Participants will learn how to:

  • Increase one’s credibility in the role as chair or team lead
  • Understand adult learning theory and how that plays out in meeting design
  • Use non-verbal language to create an approachable or credible stance depending on the needs of the situation
  • Listen and paraphrase effectively so others feel heard
  • Ask questions others want to answer
  • Provide effective feedback through praise, suggestions and requests

Building Relationships and Playing Well with Others: Communication Basics

This foundational program is designed for all professionals in any role interested in learning and reviewing basic communication skills that build more trust in relationships. The workshop will provide skills to change personal behaviors within one’s sphere of control that can increase trust in everyday interpersonal and group interactions.

Participants will learn how to:

  • Use effective non-verbal body language can increase or decrease how trustworthy others feel you are
  • Paraphrase and listen more skillfully so others truly feel heard
  • Ask questions that open other people’s thinking so they want to respond
  • Offer suggestions that others want to hear and will take into consideration
  • Praise so others will feel acknowledged
  • Apologize so others feel better
  • Respond more effectively to conflict and tension interpersonally and in group situations

Elements of Effective Instruction (for Educators)

How do we as teachers think about how we teach a lesson? What do we want students to know and be able to do as a result of our lesson? How might a teacher design instruction that truly facilitates deep learning? This workshop helps delineate six essential skills of effective instruction, and provides extensive time for personalizing the content to a given subject or grade level. It also emphasizes how to differentiate during lessons and provide culturally responsive teaching for a variety of populations, including strategies for meeting the needs of English Learners.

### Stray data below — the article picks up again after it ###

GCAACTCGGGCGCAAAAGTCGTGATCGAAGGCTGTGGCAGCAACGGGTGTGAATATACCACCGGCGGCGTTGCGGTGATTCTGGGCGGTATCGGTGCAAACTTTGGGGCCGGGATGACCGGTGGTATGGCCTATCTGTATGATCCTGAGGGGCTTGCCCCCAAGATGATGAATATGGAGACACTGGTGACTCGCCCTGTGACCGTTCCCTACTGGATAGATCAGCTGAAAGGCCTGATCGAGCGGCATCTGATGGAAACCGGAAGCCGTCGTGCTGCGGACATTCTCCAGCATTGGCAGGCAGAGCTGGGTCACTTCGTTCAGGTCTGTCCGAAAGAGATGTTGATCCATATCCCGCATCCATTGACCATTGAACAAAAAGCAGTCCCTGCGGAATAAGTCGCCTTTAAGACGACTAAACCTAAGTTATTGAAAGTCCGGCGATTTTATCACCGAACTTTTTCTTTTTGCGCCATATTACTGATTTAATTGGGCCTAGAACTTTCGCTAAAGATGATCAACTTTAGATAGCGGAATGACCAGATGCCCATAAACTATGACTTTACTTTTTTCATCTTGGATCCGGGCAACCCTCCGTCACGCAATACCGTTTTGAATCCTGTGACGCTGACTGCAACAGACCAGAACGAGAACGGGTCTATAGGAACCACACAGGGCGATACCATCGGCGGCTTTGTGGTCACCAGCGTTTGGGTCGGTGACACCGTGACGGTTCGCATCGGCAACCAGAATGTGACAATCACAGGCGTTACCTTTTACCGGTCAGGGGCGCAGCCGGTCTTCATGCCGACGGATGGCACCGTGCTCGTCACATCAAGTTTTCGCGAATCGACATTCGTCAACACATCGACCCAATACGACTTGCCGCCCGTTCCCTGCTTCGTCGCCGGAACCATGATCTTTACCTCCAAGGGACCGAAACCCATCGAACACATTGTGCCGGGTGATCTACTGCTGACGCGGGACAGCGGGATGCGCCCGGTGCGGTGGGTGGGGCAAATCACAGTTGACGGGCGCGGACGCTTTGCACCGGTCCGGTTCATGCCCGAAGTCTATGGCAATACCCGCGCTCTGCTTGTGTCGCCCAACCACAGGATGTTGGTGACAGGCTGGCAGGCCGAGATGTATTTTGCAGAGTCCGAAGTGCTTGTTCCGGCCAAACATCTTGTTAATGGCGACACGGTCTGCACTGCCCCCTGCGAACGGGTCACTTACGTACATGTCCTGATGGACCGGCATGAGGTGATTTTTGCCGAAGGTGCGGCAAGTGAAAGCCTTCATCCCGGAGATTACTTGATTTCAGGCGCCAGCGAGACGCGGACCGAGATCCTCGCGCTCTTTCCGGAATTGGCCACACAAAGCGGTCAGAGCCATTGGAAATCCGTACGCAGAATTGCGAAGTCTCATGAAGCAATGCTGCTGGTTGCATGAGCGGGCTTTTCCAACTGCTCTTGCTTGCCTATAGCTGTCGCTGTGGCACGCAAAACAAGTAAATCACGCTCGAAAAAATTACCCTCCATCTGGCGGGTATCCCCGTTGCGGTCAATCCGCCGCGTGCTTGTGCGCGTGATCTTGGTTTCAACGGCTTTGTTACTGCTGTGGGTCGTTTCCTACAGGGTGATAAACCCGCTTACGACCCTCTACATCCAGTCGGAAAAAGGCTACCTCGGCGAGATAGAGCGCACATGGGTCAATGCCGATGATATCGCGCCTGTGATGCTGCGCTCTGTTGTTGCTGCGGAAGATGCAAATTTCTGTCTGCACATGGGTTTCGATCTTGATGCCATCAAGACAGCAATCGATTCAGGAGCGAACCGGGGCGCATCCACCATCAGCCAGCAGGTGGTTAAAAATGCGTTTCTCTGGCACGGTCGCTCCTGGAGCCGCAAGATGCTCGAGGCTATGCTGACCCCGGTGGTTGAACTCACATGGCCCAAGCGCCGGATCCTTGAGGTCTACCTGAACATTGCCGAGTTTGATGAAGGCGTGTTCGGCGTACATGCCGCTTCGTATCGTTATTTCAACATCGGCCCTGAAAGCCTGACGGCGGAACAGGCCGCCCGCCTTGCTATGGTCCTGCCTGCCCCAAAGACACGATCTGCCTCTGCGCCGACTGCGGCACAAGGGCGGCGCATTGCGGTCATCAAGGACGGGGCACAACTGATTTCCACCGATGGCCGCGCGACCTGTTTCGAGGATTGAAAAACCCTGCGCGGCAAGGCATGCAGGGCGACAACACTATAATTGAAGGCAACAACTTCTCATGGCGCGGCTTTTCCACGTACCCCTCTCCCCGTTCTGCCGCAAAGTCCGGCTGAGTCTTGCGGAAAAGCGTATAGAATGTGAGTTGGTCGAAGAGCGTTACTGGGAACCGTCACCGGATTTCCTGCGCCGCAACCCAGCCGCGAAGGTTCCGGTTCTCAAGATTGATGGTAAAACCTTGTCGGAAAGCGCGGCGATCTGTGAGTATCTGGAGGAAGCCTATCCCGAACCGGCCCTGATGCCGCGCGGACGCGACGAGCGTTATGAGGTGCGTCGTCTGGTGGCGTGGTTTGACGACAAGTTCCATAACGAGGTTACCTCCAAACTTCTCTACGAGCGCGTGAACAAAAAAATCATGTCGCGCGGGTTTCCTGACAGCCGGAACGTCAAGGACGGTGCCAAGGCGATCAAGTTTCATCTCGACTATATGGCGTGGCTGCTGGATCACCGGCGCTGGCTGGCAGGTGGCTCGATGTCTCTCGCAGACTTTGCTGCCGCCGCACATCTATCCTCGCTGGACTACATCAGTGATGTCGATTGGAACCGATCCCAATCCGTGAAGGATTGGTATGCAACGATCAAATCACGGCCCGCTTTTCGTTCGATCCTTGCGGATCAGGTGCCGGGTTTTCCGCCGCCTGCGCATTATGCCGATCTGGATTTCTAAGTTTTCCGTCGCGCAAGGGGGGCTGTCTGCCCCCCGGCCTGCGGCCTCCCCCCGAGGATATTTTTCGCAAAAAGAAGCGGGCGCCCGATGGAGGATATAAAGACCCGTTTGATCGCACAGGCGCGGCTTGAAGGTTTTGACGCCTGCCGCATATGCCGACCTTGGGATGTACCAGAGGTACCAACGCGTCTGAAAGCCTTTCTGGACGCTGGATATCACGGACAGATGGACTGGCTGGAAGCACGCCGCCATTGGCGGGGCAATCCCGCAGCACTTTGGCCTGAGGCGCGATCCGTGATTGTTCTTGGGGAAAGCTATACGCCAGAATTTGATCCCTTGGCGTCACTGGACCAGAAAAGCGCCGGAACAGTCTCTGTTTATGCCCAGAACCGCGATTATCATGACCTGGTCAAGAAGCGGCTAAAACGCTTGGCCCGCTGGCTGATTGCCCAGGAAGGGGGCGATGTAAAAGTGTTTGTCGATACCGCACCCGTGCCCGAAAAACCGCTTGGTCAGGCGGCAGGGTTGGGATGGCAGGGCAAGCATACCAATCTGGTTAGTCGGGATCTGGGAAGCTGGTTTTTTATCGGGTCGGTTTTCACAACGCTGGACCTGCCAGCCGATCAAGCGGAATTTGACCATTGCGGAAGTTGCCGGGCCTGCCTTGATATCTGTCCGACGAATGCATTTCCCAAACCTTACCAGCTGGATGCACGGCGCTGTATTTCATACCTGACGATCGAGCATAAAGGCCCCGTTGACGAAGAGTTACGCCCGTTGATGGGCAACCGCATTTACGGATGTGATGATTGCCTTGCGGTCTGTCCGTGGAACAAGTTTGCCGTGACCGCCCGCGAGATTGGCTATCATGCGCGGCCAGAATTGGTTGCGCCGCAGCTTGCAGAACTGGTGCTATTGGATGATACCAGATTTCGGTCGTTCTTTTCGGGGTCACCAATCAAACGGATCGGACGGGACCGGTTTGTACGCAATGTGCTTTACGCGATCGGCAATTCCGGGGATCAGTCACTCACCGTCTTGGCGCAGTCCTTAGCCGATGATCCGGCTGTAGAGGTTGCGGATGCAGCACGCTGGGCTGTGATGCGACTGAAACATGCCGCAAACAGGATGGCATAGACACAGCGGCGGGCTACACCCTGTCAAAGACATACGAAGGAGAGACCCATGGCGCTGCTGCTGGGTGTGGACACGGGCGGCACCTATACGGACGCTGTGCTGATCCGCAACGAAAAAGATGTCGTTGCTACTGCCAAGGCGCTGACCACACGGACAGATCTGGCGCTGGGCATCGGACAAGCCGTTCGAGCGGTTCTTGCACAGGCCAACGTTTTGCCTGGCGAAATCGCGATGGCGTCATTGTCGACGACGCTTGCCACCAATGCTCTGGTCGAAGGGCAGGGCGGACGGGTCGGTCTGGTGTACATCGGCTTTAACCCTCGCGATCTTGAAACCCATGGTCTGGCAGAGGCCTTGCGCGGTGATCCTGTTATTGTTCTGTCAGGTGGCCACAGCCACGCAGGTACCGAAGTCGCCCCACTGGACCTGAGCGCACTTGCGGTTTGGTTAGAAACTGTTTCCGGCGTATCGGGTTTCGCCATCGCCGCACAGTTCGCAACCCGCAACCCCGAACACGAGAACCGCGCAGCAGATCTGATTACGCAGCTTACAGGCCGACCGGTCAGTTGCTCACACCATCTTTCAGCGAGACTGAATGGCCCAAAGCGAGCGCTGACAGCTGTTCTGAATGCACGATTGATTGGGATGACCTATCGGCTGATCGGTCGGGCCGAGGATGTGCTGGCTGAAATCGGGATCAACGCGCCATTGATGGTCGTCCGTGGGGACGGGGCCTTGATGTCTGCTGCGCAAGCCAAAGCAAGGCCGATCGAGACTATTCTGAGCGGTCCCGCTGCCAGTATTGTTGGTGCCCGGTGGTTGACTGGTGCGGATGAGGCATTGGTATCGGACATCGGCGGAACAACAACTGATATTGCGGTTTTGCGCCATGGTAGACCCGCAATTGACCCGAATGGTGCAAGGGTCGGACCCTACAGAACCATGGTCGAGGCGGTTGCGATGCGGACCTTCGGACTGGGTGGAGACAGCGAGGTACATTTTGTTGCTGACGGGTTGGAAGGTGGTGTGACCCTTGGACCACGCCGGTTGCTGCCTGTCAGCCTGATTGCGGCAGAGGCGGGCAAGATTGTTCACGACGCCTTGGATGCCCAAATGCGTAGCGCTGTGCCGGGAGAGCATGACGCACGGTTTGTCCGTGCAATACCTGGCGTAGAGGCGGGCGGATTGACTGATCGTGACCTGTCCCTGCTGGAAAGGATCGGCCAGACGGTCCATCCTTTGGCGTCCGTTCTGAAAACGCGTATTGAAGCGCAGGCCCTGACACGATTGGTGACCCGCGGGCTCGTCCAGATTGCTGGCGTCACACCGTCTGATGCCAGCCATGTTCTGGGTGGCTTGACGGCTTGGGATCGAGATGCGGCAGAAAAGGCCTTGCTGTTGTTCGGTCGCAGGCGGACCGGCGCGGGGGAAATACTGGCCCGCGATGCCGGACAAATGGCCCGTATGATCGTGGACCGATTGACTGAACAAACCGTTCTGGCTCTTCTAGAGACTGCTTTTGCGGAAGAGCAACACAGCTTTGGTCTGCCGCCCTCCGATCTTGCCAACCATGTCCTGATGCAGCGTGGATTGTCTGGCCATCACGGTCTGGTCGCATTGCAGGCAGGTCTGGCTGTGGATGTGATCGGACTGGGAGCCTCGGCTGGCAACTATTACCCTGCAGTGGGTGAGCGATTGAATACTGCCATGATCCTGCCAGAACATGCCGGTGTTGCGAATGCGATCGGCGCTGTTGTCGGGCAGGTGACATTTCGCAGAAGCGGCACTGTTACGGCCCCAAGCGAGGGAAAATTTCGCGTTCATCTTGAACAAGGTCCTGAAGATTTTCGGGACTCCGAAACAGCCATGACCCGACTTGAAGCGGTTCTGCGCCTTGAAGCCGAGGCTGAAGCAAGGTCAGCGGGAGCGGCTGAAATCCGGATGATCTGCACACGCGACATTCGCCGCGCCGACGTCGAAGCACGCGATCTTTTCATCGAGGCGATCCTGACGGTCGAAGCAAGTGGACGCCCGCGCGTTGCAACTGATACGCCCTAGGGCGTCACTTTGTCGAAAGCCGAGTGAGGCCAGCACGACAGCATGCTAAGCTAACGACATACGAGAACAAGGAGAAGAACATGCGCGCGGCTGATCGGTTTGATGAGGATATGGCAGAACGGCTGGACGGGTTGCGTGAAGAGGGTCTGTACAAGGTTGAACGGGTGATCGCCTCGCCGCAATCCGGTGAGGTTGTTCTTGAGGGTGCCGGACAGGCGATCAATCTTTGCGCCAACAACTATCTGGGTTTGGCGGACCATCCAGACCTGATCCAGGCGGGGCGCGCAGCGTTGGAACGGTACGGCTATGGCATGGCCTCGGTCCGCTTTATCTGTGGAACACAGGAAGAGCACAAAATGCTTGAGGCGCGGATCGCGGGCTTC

Participants will learn how to:

  • Formulate objectives
  • Teach effectively to specific objectives
  • Provide active engagement time during a lesson so all students have an opportunity to process
  • Monitor and adjust learning during the lesson
  • Incorporate engaging strategies to activate prior knowledge and close a lesson effectively

Creating Identity Safe Classrooms for All Students (for Educators)

Creating a sense of belonging for all students in a classroom and at a school is essential to learning. What can leaders do to make students feel safe and welcome? What can teachers do to create an environment in which students feel supported, capable and competent? Based on Steele and Cohn-Vargas’s book, Identity Safe Classrooms: Places to Belong and Learn, participants will study the concept of stereotype threat and then learn a set of behaviors that are within the teacher’s and leader’s spheres of influence and control in order increase identity safety for all students.

Participants will learn how to:

  • Apply the concept of stereotype threat to their context
  • Apply the key elements of the Identity Safe Classroom research to their context
  • Refine their understanding of Dweck’s growth mindset work and speak to how it connects to creating identity safe environments
  • Thoughtfully choose from a variety of strategies for creating a sense of belonging in one’s classroom, and also in one’s school, one’s department and/or grade level